NEW YORK – Is it just me who finds it rather bizarre that even though the Wright brothers pioneered flight on these very shores, or that the world’s first commercial airline began operations in this country, why then are U.S. carriers so embarrassingly dominated and overshadowed by their international counterparts?
Whether it’s the aircraft livery design, crew uniforms, cabin interiors, and comfort, or service in the air and on the ground, United/Delta/American seem stuck in a decade-long taxiway before finally pulling up to match that ever-rising standard.
There’s hardly a passenger who would disagree that the worst part of air travel starts and ends at the airport: You can miss at least one birthday standing in the bounty of lines. There’s nowhere to sit. None of the phone chargers work. Vintage dust abounds. There’s never anything to do when your flight is delayed. And who can tolerate those dysentery-inducing food-chain options?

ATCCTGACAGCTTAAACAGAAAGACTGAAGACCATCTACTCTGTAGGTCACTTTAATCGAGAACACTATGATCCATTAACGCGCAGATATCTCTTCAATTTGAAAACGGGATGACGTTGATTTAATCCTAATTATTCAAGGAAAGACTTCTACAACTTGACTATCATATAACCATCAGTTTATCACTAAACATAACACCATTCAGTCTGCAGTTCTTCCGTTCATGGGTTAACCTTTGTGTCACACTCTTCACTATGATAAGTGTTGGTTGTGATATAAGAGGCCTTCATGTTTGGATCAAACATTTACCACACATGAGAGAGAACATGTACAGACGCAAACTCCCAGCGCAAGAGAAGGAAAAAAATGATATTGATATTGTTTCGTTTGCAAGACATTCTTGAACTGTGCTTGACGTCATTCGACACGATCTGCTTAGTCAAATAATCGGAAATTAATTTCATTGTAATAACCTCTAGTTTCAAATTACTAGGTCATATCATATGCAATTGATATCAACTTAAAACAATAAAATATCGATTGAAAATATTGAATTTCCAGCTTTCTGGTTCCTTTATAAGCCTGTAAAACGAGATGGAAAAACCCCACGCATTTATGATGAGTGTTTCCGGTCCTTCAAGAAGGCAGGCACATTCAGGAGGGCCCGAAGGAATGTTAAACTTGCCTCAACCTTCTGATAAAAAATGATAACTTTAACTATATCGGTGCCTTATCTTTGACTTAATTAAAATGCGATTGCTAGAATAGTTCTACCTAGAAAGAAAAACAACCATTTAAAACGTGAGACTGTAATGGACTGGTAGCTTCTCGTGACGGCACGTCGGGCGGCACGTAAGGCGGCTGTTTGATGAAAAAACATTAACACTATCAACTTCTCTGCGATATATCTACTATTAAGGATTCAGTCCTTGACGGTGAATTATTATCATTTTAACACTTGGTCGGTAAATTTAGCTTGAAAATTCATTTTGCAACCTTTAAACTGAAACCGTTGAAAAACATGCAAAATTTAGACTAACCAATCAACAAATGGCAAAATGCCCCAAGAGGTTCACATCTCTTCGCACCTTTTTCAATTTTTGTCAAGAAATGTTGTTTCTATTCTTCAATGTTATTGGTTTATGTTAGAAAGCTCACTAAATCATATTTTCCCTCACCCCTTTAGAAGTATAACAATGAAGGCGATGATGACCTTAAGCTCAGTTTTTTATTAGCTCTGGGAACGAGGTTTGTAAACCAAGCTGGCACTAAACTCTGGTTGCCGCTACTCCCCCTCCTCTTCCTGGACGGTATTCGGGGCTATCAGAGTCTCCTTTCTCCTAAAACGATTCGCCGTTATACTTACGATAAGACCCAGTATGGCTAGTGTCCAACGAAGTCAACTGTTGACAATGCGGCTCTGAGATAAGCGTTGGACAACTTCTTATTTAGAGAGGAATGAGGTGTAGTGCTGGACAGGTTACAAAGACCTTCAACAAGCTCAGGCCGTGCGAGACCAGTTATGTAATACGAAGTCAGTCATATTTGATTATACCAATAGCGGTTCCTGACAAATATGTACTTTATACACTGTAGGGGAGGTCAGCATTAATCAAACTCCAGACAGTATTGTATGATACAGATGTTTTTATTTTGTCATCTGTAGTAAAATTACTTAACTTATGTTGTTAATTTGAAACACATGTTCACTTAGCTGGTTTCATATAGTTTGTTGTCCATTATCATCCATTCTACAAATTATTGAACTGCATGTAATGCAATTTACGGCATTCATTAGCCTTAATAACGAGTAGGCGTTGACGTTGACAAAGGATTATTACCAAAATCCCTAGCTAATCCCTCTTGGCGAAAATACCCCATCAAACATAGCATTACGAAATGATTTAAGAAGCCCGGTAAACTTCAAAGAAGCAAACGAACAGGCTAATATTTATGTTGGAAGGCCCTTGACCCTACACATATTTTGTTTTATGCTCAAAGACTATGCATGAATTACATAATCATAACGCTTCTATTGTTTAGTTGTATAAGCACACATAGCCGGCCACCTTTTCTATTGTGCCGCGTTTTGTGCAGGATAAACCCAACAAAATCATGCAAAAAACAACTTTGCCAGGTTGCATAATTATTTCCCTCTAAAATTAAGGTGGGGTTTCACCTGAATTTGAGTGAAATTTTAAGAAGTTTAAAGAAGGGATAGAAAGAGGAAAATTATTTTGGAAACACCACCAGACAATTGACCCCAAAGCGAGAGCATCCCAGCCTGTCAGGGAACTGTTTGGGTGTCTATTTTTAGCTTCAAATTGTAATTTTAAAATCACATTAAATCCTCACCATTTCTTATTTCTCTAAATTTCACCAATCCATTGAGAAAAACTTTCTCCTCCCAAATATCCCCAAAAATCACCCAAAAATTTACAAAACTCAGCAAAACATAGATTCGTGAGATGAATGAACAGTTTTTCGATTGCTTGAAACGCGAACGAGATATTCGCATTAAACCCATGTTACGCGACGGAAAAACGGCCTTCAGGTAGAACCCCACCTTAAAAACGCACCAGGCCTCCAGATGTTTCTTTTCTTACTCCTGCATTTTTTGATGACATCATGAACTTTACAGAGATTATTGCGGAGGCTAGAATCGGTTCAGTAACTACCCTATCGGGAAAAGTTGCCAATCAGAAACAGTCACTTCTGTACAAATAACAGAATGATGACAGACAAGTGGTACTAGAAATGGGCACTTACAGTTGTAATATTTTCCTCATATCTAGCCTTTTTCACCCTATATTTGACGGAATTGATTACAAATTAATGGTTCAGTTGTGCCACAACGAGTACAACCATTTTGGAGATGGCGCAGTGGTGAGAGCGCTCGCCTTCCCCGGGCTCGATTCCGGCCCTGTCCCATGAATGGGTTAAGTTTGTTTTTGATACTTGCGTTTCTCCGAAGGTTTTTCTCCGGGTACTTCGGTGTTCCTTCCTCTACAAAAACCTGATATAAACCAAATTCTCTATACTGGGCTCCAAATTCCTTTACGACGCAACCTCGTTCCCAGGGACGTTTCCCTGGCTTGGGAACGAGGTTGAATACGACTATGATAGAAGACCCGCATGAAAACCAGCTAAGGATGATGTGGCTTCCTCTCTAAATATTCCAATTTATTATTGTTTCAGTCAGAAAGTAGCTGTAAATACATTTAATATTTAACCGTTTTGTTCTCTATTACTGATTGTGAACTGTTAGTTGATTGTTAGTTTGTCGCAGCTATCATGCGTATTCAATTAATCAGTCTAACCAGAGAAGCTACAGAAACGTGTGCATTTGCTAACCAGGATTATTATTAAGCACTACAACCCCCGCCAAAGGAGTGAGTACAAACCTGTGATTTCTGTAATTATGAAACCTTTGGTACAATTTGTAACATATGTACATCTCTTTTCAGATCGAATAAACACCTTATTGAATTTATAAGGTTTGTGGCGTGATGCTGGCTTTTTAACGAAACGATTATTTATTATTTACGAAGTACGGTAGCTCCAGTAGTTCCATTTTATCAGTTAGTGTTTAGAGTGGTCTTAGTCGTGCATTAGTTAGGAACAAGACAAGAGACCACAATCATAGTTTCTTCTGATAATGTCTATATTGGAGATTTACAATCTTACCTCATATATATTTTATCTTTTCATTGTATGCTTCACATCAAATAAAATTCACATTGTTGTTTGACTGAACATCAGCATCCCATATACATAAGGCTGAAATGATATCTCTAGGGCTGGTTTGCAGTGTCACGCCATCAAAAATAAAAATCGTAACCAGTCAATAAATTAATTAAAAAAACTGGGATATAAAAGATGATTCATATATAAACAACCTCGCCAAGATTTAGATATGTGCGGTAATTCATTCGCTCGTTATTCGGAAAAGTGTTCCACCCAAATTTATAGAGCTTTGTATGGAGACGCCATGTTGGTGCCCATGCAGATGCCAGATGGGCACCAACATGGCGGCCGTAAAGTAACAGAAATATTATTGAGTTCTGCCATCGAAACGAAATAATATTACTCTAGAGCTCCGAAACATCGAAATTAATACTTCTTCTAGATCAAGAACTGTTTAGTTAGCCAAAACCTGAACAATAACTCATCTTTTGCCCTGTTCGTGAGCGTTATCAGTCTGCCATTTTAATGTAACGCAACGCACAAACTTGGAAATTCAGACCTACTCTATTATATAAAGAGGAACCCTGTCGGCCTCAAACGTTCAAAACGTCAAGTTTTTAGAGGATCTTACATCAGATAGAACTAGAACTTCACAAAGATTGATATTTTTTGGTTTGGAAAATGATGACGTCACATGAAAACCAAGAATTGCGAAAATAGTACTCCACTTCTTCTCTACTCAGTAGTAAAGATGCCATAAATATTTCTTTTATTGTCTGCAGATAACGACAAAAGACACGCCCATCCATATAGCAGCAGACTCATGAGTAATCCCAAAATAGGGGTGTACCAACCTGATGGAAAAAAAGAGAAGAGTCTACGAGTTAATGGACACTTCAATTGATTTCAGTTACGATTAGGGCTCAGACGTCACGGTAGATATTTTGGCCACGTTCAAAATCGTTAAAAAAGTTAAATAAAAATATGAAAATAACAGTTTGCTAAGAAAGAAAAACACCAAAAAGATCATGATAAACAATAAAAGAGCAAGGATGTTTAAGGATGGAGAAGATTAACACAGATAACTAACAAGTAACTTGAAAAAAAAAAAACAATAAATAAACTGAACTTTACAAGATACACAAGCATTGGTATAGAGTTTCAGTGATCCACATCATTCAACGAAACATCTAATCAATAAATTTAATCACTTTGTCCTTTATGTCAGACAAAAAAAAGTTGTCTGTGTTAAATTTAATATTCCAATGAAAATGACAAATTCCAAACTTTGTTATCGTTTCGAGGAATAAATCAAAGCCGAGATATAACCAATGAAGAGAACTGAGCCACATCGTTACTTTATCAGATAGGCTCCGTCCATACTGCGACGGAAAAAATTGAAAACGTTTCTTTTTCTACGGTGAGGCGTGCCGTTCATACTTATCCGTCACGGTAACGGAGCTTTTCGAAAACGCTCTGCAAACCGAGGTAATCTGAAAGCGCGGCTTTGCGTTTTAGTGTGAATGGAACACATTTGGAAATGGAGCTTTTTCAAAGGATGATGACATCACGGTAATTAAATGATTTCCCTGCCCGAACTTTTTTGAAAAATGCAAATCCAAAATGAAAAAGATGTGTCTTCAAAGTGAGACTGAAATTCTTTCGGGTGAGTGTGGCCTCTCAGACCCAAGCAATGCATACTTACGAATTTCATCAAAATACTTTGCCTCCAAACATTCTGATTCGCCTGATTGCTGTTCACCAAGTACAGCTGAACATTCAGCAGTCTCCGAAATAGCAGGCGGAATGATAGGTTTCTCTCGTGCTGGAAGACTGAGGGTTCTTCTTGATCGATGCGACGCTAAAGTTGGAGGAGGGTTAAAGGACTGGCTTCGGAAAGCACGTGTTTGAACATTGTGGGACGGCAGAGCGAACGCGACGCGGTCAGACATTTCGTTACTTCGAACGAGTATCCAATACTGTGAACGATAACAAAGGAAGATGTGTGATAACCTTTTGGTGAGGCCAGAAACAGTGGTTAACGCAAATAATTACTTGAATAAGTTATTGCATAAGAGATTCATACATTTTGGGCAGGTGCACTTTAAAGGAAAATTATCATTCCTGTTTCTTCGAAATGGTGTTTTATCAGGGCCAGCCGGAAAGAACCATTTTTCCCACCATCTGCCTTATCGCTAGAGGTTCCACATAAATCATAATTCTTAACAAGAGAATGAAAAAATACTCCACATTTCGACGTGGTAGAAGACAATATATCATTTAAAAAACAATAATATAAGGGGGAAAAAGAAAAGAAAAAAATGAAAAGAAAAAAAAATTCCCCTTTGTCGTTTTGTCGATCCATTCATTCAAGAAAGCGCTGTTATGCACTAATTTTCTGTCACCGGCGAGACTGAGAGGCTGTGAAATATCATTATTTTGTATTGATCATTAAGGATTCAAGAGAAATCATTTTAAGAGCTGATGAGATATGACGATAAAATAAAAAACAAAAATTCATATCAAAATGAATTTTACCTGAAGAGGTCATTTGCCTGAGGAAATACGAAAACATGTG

Well, there certainly is a better way to get through it all. For those flying first class on American Airlines transcontinental or international routes out of JFK, the airline unveiled their new Flagship Lounge today, which will elevate the nations’ largest carrier to share similar airspace with the popular British Airways Concorde Lounge at Heathrow, or Cathay Pacific’s The Wing at Hong Kong International.
The Flagship Lounge is replete with the expected comforts and conveniences, like a separate check-in facility, charging stations never more than an elbow away, the latest in electronic barista stations, a self-service bar, a perpetually refreshed buffet with 5 hot and more than a dozen cold dishes, a quiet room, a fancy cocktail station and a wide variety of seating from loungers to diners to booths and even a row of adorable, semi-private beehive pods.
But unlike some international lounges, you’re not going to find a private cabana, a shoe-shine, a haircut, a massage (or any other indulgent services of a personal nature).
Despite the fact that the décor is almost entirely color and warmth-deprived (would it have killed someone to schlepp in a palm or a vessel of succulents, or anything green other than that bottle of Chartreuse between the Campari and the Bourbon?), it certainly makes up for in space and light. The generous, but